From the Back Cover

As one of the greatest rock icons of all time, Gregg Allman has lived it all and then some. For almost fifty years, he's been creating some of the most recognizable songs in American rock, but never before has he paused to reflect on the long road he's traveled. Now, he tells the unflinching story of his life, laying bare the unvarnished truth about his wild ride that has spanned across the years.

The story begins simply: with Gregg and his older brother, Duane, growing up in the South, raising hell with their guitars, and drifting from one band to another. But all that changed when Duane and Gregg came together with four other men to forge something new—a unique sound shaped by soul, rock, and blues and brimming with experimentation; a sound not just of a band, but of a family.

Bringing to life the carefree early days of the Allman Brothers Band, Gregg holds nothing back—from run-ins with the law to meeting girls on the road, from jamming at the Fillmore East to experimenting with drugs. Along the way, he goes behind the scenes of some of greatest rock music ever recorded, without shying away from the infamous and painful deaths of his brother, Duane, and Allman Brothers bassist Berry Oakley. Speaking for the first time about the profound impact that his brother's death had on him, Gregg offers a tribute to Duane that only a younger brother could write, showing how, to this day, he still confronts the grief of losing his big brother, even as Duane continues to guide and inspire him.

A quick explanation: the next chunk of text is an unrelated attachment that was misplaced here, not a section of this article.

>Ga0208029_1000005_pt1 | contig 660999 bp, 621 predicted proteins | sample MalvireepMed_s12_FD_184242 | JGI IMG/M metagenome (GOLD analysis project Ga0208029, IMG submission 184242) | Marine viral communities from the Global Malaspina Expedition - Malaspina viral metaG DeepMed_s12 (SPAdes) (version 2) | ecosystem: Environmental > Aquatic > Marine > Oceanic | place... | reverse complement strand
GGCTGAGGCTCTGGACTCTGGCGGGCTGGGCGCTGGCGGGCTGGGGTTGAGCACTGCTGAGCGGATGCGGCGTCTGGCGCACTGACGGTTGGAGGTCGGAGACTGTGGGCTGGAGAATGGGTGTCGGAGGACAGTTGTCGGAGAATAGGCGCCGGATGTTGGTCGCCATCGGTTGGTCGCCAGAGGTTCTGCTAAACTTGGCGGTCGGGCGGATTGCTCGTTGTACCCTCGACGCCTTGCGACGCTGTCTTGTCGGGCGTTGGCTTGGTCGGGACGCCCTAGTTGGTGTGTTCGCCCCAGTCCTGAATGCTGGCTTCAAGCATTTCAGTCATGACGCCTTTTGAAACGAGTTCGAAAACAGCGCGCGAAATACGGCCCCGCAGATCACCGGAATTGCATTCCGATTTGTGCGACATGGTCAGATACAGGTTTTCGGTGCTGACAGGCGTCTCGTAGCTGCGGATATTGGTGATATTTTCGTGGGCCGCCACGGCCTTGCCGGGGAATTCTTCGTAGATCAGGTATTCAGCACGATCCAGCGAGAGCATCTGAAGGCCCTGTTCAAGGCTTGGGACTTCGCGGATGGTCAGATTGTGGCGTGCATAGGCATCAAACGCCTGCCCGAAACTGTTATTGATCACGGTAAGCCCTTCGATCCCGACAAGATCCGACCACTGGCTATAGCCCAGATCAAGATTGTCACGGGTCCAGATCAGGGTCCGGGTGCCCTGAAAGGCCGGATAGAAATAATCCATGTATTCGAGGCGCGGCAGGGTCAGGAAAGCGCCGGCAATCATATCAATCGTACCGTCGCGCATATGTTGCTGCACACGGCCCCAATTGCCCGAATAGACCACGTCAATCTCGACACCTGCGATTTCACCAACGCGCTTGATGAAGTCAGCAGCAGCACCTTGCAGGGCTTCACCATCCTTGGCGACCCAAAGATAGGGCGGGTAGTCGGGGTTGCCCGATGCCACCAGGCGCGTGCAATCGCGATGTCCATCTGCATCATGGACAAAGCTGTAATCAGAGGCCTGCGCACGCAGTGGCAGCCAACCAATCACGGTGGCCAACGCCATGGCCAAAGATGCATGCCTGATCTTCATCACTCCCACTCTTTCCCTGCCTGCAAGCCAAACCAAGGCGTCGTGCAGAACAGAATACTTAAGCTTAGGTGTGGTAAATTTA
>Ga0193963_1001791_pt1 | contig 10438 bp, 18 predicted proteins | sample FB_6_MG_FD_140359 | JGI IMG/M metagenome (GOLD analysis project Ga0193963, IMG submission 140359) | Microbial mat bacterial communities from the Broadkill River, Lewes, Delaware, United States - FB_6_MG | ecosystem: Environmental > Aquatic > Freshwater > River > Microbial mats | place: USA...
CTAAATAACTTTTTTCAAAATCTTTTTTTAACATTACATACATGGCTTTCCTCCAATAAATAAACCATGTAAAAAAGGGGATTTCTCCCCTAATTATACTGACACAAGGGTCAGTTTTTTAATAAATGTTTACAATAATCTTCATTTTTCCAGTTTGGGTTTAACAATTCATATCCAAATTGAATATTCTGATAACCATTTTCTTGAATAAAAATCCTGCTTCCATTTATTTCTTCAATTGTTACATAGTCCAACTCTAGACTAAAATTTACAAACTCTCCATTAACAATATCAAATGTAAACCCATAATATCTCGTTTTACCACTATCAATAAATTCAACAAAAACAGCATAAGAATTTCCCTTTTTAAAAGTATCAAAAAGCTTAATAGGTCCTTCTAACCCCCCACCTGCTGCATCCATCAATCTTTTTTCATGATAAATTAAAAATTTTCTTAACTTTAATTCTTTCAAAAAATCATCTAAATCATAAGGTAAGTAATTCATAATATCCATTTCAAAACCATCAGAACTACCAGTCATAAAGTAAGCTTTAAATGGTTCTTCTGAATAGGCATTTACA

Setting the record straight about the band's struggles in the face of death, Gregg shows how the decision to persevere came with a heavy price. While the rock and roll excesses of drugs, alcohol, and personality clashes led to a series of breakups that culminated with the band's permanent reunion in 1989, Gregg fought his own battle with substance abuse, going to rehab no less than eleven times and floating through a string of failed marriages, including his tabloid-frenzied relationship with Cher, before finally cleaning up once and for all.